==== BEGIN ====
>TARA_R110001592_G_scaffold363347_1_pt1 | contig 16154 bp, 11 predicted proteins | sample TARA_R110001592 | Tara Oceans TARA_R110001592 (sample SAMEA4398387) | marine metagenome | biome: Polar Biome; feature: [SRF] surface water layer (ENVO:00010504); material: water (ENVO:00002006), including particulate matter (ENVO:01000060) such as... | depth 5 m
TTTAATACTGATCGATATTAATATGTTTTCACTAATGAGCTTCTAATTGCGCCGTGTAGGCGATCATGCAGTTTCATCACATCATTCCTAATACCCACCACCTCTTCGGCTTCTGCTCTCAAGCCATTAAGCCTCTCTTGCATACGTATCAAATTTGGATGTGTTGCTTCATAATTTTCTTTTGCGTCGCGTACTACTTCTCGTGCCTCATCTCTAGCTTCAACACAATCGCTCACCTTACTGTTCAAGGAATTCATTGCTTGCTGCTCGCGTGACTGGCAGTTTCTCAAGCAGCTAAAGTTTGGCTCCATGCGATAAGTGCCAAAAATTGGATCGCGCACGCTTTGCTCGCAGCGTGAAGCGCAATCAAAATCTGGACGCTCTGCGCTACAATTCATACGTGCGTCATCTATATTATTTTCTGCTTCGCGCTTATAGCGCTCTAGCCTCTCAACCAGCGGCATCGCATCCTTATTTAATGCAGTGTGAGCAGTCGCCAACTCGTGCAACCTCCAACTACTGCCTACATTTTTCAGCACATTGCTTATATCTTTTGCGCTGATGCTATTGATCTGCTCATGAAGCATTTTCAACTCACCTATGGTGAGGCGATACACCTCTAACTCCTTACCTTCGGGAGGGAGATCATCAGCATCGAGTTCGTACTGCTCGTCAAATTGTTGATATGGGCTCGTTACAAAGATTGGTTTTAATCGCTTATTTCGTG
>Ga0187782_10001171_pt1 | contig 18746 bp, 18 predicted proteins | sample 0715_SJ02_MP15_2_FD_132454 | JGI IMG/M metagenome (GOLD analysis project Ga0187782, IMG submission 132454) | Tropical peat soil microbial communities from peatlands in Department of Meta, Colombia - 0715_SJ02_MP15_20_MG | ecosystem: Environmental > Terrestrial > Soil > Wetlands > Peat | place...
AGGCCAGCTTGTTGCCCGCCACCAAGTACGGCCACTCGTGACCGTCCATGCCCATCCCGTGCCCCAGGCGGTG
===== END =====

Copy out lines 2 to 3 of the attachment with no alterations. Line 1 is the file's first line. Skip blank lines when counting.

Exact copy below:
TTTAATACTGATCGATATTAATATGTTTTCACTAATGAGCTTCTAATTGCGCCGTGTAGGCGATCATGCAGTTTCATCACATCATTCCTAATACCCACCACCTCTTCGGCTTCTGCTCTCAAGCCATTAAGCCTCTCTTGCATACGTATCAAATTTGGATGTGTTGCTTCATAATTTTCTTTTGCGTCGCGTACTACTTCTCGTGCCTCATCTCTAGCTTCAACACAATCGCTCACCTTACTGTTCAAGGAATTCATTGCTTGCTGCTCGCGTGACTGGCAGTTTCTCAAGCAGCTAAAGTTTGGCTCCATGCGATAAGTGCCAAAAATTGGATCGCGCACGCTTTGCTCGCAGCGTGAAGCGCAATCAAAATCTGGACGCTCTGCGCTACAATTCATACGTGCGTCATCTATATTATTTTCTGCTTCGCGCTTATAGCGCTCTAGCCTCTCAACCAGCGGCATCGCATCCTTATTTAATGCAGTGTGAGCAGTCGCCAACTCGTGCAACCTCCAACTACTGCCTACATTTTTCAGCACATTGCTTATATCTTTTGCGCTGATGCTATTGATCTGCTCATGAAGCATTTTCAACTCACCTATGGTGAGGCGATACACCTCTAACTCCTTACCTTCGGGAGGGAGATCATCAGCATCGAGTTCGTACTGCTCGTCAAATTGTTGATATGGGCTCGTTACAAAGATTGGTTTTAATCGCTTATTTCGTG
>Ga0187782_10001171_pt1 | contig 18746 bp, 18 predicted proteins | sample 0715_SJ02_MP15_2_FD_132454 | JGI IMG/M metagenome (GOLD analysis project Ga0187782, IMG submission 132454) | Tropical peat soil microbial communities from peatlands in Department of Meta, Colombia - 0715_SJ02_MP15_20_MG | ecosystem: Environmental > Terrestrial > Soil > Wetlands > Peat | place...